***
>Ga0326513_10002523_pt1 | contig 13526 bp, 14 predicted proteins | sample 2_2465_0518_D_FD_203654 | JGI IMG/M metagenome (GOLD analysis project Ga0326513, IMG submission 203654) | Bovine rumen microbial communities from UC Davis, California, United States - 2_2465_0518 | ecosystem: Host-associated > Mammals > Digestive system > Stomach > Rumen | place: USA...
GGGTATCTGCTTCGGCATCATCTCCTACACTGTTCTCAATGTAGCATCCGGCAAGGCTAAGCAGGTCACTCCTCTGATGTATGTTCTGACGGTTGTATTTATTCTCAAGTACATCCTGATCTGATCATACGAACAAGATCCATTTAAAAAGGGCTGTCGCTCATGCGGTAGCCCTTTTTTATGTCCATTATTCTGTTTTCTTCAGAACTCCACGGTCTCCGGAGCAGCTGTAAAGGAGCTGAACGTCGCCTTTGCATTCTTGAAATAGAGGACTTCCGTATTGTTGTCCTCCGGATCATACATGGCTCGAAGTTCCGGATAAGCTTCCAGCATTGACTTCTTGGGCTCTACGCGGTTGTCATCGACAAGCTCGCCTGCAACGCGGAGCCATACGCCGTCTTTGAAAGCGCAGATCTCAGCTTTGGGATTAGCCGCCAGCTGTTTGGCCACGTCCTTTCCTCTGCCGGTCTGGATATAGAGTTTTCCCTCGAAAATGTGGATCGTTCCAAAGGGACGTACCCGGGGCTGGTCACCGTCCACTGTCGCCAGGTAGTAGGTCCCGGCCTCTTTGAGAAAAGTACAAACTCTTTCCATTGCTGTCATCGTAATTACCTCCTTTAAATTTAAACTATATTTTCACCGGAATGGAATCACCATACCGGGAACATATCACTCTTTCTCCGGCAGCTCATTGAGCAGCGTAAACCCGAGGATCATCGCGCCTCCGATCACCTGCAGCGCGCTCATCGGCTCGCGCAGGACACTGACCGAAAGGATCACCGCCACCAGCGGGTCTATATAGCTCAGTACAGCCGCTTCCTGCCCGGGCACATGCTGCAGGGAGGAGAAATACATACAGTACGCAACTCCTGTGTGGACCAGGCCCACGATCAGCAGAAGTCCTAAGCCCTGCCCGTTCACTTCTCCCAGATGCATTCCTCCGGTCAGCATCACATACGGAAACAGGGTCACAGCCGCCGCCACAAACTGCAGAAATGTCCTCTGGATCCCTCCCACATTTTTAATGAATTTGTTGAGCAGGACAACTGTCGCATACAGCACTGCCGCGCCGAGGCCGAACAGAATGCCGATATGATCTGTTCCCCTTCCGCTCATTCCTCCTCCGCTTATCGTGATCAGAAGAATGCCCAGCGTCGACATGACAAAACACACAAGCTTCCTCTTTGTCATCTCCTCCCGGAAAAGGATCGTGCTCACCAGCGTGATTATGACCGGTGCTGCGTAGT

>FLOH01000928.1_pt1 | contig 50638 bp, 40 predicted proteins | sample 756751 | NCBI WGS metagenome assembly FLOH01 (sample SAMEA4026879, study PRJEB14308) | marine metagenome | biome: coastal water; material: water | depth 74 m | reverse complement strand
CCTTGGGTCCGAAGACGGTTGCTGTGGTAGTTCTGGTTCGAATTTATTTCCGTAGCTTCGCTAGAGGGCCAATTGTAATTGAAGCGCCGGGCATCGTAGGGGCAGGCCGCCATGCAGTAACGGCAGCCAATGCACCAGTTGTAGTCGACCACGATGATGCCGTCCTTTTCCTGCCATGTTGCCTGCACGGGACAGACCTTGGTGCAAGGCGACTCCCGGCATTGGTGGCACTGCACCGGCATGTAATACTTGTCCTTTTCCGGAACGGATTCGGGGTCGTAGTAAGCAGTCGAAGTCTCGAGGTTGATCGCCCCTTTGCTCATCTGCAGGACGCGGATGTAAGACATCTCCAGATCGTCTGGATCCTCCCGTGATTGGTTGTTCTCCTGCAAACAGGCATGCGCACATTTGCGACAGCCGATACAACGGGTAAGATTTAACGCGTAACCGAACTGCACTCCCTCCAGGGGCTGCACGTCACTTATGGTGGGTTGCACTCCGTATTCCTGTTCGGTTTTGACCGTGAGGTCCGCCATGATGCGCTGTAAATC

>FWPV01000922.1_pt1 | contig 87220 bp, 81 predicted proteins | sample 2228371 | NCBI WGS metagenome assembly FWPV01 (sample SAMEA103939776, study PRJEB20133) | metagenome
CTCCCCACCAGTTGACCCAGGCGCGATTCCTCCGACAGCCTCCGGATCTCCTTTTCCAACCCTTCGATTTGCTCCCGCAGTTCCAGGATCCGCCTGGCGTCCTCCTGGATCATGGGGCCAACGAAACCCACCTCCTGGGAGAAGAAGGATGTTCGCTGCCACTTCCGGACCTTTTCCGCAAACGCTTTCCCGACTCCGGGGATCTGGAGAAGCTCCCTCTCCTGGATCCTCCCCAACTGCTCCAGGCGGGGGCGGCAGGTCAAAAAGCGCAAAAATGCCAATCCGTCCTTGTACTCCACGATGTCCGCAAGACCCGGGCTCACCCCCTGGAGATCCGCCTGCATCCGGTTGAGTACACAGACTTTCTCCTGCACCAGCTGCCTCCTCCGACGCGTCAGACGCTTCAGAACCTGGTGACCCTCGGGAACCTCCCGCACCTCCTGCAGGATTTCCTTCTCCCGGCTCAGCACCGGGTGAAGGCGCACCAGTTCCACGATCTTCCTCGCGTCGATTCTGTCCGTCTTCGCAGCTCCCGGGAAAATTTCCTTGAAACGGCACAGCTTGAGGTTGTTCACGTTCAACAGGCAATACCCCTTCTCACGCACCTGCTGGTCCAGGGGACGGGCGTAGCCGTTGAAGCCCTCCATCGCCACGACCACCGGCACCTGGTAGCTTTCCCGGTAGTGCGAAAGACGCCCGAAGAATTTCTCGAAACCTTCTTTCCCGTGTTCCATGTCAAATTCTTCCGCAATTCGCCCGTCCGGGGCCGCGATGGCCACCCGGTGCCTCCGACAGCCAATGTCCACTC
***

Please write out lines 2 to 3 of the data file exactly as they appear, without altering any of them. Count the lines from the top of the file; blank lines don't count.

GGGTATCTGCTTCGGCATCATCTCCTACACTGTTCTCAATGTAGCATCCGGCAAGGCTAAGCAGGTCACTCCTCTGATGTATGTTCTGACGGTTGTATTTATTCTCAAGTACATCCTGATCTGATCATACGAACAAGATCCATTTAAAAAGGGCTGTCGCTCATGCGGTAGCCCTTTTTTATGTCCATTATTCTGTTTTCTTCAGAACTCCACGGTCTCCGGAGCAGCTGTAAAGGAGCTGAACGTCGCCTTTGCATTCTTGAAATAGAGGACTTCCGTATTGTTGTCCTCCGGATCATACATGGCTCGAAGTTCCGGATAAGCTTCCAGCATTGACTTCTTGGGCTCTACGCGGTTGTCATCGACAAGCTCGCCTGCAACGCGGAGCCATACGCCGTCTTTGAAAGCGCAGATCTCAGCTTTGGGATTAGCCGCCAGCTGTTTGGCCACGTCCTTTCCTCTGCCGGTCTGGATATAGAGTTTTCCCTCGAAAATGTGGATCGTTCCAAAGGGACGTACCCGGGGCTGGTCACCGTCCACTGTCGCCAGGTAGTAGGTCCCGGCCTCTTTGAGAAAAGTACAAACTCTTTCCATTGCTGTCATCGTAATTACCTCCTTTAAATTTAAACTATATTTTCACCGGAATGGAATCACCATACCGGGAACATATCACTCTTTCTCCGGCAGCTCATTGAGCAGCGTAAACCCGAGGATCATCGCGCCTCCGATCACCTGCAGCGCGCTCATCGGCTCGCGCAGGACACTGACCGAAAGGATCACCGCCACCAGCGGGTCTATATAGCTCAGTACAGCCGCTTCCTGCCCGGGCACATGCTGCAGGGAGGAGAAATACATACAGTACGCAACTCCTGTGTGGACCAGGCCCACGATCAGCAGAAGTCCTAAGCCCTGCCCGTTCACTTCTCCCAGATGCATTCCTCCGGTCAGCATCACATACGGAAACAGGGTCACAGCCGCCGCCACAAACTGCAGAAATGTCCTCTGGATCCCTCCCACATTTTTAATGAATTTGTTGAGCAGGACAACTGTCGCATACAGCACTGCCGCGCCGAGGCCGAACAGAATGCCGATATGATCTGTTCCCCTTCCGCTCATTCCTCCTCCGCTTATCGTGATCAGAAGAATGCCCAGCGTCGACATGACAAAACACACAAGCTTCCTCTTTGTCATCTCCTCCCGGAAAAGGATCGTGCTCACCAGCGTGATTATGACCGGTGCTGCGTAGT

>FLOH01000928.1_pt1 | contig 50638 bp, 40 predicted proteins | sample 756751 | NCBI WGS metagenome assembly FLOH01 (sample SAMEA4026879, study PRJEB14308) | marine metagenome | biome: coastal water; material: water | depth 74 m | reverse complement strand